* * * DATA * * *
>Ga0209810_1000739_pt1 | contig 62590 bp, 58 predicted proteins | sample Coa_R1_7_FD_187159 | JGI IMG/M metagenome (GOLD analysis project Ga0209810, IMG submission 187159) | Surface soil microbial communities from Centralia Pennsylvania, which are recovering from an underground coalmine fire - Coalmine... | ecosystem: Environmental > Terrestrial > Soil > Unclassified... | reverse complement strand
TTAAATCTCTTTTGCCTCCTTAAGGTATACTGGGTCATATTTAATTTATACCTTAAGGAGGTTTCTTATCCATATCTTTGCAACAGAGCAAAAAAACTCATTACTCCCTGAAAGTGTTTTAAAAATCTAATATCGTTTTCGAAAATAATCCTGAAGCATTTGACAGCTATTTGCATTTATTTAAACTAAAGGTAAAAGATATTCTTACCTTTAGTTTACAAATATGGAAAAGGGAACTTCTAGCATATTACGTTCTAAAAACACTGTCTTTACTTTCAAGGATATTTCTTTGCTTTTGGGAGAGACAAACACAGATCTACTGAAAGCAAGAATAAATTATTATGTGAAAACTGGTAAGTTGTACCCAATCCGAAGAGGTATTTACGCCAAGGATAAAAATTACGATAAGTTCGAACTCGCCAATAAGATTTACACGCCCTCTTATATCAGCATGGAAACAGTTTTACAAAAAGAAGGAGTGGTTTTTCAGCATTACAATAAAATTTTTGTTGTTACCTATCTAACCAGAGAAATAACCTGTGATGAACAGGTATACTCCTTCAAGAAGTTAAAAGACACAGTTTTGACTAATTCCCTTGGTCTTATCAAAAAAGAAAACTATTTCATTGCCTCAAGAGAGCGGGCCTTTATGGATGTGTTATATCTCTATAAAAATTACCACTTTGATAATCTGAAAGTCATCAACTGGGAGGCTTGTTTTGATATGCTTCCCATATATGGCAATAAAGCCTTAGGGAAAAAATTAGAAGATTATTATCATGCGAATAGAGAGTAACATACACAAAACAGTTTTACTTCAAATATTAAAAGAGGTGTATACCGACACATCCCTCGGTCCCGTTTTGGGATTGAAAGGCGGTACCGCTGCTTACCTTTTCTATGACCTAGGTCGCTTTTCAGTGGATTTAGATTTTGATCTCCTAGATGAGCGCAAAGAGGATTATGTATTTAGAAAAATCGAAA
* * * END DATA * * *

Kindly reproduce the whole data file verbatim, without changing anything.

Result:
>Ga0209810_1000739_pt1 | contig 62590 bp, 58 predicted proteins | sample Coa_R1_7_FD_187159 | JGI IMG/M metagenome (GOLD analysis project Ga0209810, IMG submission 187159) | Surface soil microbial communities from Centralia Pennsylvania, which are recovering from an underground coalmine fire - Coalmine... | ecosystem: Environmental > Terrestrial > Soil > Unclassified... | reverse complement strand
TTAAATCTCTTTTGCCTCCTTAAGGTATACTGGGTCATATTTAATTTATACCTTAAGGAGGTTTCTTATCCATATCTTTGCAACAGAGCAAAAAAACTCATTACTCCCTGAAAGTGTTTTAAAAATCTAATATCGTTTTCGAAAATAATCCTGAAGCATTTGACAGCTATTTGCATTTATTTAAACTAAAGGTAAAAGATATTCTTACCTTTAGTTTACAAATATGGAAAAGGGAACTTCTAGCATATTACGTTCTAAAAACACTGTCTTTACTTTCAAGGATATTTCTTTGCTTTTGGGAGAGACAAACACAGATCTACTGAAAGCAAGAATAAATTATTATGTGAAAACTGGTAAGTTGTACCCAATCCGAAGAGGTATTTACGCCAAGGATAAAAATTACGATAAGTTCGAACTCGCCAATAAGATTTACACGCCCTCTTATATCAGCATGGAAACAGTTTTACAAAAAGAAGGAGTGGTTTTTCAGCATTACAATAAAATTTTTGTTGTTACCTATCTAACCAGAGAAATAACCTGTGATGAACAGGTATACTCCTTCAAGAAGTTAAAAGACACAGTTTTGACTAATTCCCTTGGTCTTATCAAAAAAGAAAACTATTTCATTGCCTCAAGAGAGCGGGCCTTTATGGATGTGTTATATCTCTATAAAAATTACCACTTTGATAATCTGAAAGTCATCAACTGGGAGGCTTGTTTTGATATGCTTCCCATATATGGCAATAAAGCCTTAGGGAAAAAATTAGAAGATTATTATCATGCGAATAGAGAGTAACATACACAAAACAGTTTTACTTCAAATATTAAAAGAGGTGTATACCGACACATCCCTCGGTCCCGTTTTGGGATTGAAAGGCGGTACCGCTGCTTACCTTTTCTATGACCTAGGTCGCTTTTCAGTGGATTTAGATTTTGATCTCCTAGATGAGCGCAAAGAGGATTATGTATTTAGAAAAATCGAAA